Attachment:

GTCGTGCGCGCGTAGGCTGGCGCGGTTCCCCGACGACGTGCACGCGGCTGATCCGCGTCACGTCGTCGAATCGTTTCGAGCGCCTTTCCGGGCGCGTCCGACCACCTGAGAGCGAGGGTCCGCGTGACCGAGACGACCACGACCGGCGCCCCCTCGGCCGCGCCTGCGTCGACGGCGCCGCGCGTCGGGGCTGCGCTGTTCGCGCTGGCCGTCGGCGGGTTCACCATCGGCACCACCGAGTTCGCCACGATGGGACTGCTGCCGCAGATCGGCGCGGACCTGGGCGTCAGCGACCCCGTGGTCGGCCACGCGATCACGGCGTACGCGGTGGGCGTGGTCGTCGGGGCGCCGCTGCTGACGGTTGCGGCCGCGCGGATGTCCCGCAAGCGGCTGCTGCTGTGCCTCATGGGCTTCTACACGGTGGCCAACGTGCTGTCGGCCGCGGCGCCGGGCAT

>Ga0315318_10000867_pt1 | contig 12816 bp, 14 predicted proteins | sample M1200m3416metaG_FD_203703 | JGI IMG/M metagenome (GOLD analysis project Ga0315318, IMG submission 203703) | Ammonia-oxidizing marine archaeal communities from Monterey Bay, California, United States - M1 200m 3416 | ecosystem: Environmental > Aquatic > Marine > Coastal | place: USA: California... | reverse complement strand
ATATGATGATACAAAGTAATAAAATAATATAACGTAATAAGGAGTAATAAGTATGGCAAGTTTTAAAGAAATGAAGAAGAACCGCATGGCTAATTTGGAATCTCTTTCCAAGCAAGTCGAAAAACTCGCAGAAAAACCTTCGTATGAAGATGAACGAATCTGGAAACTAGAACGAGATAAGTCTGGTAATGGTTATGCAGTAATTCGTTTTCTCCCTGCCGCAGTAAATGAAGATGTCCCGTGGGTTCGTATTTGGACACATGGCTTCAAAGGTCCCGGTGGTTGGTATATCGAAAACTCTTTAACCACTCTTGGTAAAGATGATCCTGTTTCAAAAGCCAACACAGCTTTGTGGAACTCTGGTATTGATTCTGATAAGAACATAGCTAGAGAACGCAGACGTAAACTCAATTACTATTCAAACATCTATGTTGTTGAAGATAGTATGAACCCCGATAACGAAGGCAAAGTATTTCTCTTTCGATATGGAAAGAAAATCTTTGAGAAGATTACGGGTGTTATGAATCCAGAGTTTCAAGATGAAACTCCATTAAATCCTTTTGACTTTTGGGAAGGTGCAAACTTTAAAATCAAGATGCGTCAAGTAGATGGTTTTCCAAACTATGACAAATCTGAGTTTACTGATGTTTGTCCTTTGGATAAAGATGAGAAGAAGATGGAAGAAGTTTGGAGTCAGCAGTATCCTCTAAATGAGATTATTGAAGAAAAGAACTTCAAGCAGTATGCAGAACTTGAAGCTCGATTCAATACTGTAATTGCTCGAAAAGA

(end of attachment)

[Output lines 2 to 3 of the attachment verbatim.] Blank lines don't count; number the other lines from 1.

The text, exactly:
>Ga0315318_10000867_pt1 | contig 12816 bp, 14 predicted proteins | sample M1200m3416metaG_FD_203703 | JGI IMG/M metagenome (GOLD analysis project Ga0315318, IMG submission 203703) | Ammonia-oxidizing marine archaeal communities from Monterey Bay, California, United States - M1 200m 3416 | ecosystem: Environmental > Aquatic > Marine > Coastal | place: USA: California... | reverse complement strand
ATATGATGATACAAAGTAATAAAATAATATAACGTAATAAGGAGTAATAAGTATGGCAAGTTTTAAAGAAATGAAGAAGAACCGCATGGCTAATTTGGAATCTCTTTCCAAGCAAGTCGAAAAACTCGCAGAAAAACCTTCGTATGAAGATGAACGAATCTGGAAACTAGAACGAGATAAGTCTGGTAATGGTTATGCAGTAATTCGTTTTCTCCCTGCCGCAGTAAATGAAGATGTCCCGTGGGTTCGTATTTGGACACATGGCTTCAAAGGTCCCGGTGGTTGGTATATCGAAAACTCTTTAACCACTCTTGGTAAAGATGATCCTGTTTCAAAAGCCAACACAGCTTTGTGGAACTCTGGTATTGATTCTGATAAGAACATAGCTAGAGAACGCAGACGTAAACTCAATTACTATTCAAACATCTATGTTGTTGAAGATAGTATGAACCCCGATAACGAAGGCAAAGTATTTCTCTTTCGATATGGAAAGAAAATCTTTGAGAAGATTACGGGTGTTATGAATCCAGAGTTTCAAGATGAAACTCCATTAAATCCTTTTGACTTTTGGGAAGGTGCAAACTTTAAAATCAAGATGCGTCAAGTAGATGGTTTTCCAAACTATGACAAATCTGAGTTTACTGATGTTTGTCCTTTGGATAAAGATGAGAAGAAGATGGAAGAAGTTTGGAGTCAGCAGTATCCTCTAAATGAGATTATTGAAGAAAAGAACTTCAAGCAGTATGCAGAACTTGAAGCTCGATTCAATACTGTAATTGCTCGAAAAGA